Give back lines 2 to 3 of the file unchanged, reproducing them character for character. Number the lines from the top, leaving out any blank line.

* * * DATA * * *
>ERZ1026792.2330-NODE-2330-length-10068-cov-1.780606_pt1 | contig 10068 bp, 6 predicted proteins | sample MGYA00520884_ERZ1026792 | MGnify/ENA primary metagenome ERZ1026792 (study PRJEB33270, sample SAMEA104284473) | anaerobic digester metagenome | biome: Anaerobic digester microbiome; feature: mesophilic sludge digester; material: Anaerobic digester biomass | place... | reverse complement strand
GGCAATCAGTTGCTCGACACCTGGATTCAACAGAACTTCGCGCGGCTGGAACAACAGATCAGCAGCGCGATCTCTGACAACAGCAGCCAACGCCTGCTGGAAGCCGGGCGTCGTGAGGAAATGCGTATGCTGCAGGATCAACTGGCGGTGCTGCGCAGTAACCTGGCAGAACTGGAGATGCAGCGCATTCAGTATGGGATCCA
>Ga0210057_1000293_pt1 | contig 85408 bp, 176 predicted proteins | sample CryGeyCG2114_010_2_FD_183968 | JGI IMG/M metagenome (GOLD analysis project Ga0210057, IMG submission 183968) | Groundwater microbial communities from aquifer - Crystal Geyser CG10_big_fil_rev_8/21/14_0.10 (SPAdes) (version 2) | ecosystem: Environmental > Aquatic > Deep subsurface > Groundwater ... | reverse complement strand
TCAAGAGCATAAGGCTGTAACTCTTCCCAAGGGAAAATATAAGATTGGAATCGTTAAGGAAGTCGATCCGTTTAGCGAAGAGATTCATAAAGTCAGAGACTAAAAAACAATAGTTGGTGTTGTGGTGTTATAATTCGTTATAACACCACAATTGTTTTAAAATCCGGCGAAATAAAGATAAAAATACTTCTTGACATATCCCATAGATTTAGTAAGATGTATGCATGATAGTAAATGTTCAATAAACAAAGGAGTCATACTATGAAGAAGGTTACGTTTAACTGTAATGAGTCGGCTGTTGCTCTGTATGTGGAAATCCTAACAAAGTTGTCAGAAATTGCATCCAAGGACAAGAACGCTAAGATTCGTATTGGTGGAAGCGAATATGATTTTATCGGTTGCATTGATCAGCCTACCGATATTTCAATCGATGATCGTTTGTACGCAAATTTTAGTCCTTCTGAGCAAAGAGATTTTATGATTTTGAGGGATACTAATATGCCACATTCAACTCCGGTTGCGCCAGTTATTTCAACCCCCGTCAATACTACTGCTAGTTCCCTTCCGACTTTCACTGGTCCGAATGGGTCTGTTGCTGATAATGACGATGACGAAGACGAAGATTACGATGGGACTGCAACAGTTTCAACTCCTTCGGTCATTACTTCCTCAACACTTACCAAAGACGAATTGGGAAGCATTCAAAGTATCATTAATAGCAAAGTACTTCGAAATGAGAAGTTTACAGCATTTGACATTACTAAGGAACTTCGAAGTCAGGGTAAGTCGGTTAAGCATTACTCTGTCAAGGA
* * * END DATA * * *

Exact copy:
GGCAATCAGTTGCTCGACACCTGGATTCAACAGAACTTCGCGCGGCTGGAACAACAGATCAGCAGCGCGATCTCTGACAACAGCAGCCAACGCCTGCTGGAAGCCGGGCGTCGTGAGGAAATGCGTATGCTGCAGGATCAACTGGCGGTGCTGCGCAGTAACCTGGCAGAACTGGAGATGCAGCGCATTCAGTATGGGATCCA
>Ga0210057_1000293_pt1 | contig 85408 bp, 176 predicted proteins | sample CryGeyCG2114_010_2_FD_183968 | JGI IMG/M metagenome (GOLD analysis project Ga0210057, IMG submission 183968) | Groundwater microbial communities from aquifer - Crystal Geyser CG10_big_fil_rev_8/21/14_0.10 (SPAdes) (version 2) | ecosystem: Environmental > Aquatic > Deep subsurface > Groundwater ... | reverse complement strand